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Game theory, cheap talk and post-truth politics: David Lewis vs. John Searle on reasons for truth-telling

S.M. Amadae

Journal for the Theory of Social Behaviour, Volume: 48, Issue: 3

Swansea University Author: S.M. Amadae

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DOI (Published version): 10.1111/jtsb.12169

Abstract

This paper examines two accounts of agents' truth-telling versus fabrication of facts: that of David Lewis and John Searle. Relying on game theory, Lewis argues that truth-telling will occur when agents' interests align, but that as soon as there are conflicts of interest, actors will deci...

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Published in: Journal for the Theory of Social Behaviour
ISSN: 00218308
Published: Wiley 2018
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URI: https://cronfa.swan.ac.uk/Record/cronfa40167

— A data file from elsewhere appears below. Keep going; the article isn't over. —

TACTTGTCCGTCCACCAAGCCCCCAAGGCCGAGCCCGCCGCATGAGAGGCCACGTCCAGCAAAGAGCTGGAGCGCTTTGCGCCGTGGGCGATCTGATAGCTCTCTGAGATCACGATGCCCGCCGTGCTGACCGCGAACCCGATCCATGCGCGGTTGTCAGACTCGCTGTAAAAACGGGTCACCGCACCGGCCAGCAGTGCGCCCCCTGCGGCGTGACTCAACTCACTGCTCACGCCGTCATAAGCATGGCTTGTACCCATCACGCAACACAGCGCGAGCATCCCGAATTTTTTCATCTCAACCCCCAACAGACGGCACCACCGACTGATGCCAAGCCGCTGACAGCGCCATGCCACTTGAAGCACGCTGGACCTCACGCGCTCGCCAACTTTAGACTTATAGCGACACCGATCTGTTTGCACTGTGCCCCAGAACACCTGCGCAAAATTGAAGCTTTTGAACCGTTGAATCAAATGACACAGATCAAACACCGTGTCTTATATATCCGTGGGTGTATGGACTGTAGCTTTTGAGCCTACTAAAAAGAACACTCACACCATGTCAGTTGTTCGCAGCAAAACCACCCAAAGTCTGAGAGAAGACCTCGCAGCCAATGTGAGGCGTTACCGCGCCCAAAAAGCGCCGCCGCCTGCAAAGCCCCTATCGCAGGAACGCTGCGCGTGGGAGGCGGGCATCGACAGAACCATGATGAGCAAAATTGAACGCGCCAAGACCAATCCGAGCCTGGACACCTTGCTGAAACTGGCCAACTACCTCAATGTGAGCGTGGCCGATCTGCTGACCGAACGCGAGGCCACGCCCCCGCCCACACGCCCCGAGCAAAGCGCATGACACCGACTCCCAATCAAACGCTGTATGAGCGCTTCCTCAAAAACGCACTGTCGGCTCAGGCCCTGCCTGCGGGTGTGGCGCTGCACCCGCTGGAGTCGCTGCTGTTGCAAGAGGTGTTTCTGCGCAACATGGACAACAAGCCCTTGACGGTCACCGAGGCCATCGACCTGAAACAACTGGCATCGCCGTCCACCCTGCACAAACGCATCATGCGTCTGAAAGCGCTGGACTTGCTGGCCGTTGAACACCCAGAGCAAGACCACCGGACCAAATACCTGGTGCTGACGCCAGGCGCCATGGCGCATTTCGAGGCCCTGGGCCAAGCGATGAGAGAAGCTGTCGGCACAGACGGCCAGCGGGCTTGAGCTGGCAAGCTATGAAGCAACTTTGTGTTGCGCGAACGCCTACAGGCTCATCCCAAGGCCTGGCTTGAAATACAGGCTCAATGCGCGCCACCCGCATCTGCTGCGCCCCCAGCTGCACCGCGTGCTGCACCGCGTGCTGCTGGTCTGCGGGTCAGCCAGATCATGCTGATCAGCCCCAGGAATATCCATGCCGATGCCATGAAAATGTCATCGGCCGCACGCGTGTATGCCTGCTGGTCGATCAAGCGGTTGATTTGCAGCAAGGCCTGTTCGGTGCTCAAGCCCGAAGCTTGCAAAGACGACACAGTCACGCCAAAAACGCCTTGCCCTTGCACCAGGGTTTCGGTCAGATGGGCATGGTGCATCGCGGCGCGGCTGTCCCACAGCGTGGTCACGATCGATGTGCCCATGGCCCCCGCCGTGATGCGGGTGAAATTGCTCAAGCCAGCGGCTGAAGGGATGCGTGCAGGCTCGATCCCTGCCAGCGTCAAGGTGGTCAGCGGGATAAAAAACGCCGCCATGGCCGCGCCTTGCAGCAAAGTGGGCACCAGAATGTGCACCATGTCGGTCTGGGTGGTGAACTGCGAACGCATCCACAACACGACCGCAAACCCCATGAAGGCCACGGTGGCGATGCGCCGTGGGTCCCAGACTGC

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Abstract: This paper examines two accounts of agents' truth-telling versus fabrication of facts: that of David Lewis and John Searle. Relying on game theory, Lewis argues that truth-telling will occur when agents' interests align, but that as soon as there are conflicts of interest, actors will decide whether to tell the truth or be deceptive as a matter of strategic calculation. Searle, as well as Paul Grice, argue instead that agents are motivated to tell the truth because it is a condition of meaningfully communicating. This paper raises the caution that a pedagogy of truth-telling relying wholly on game theory may reinforce selectively upholding standards of accuracy in communication strictly as a matter of incentives. Therefore a game theoretic approach to language use and understanding may reinforce an erosion of standards of public deliberation, thus contributing to actors' participation in post-truth politics.
Keywords: cheap talk, David Lewis, game theory, John Searle, Paul Grice, post-truth politics, rationality, truth
College: College of Arts and Humanities
Issue: 3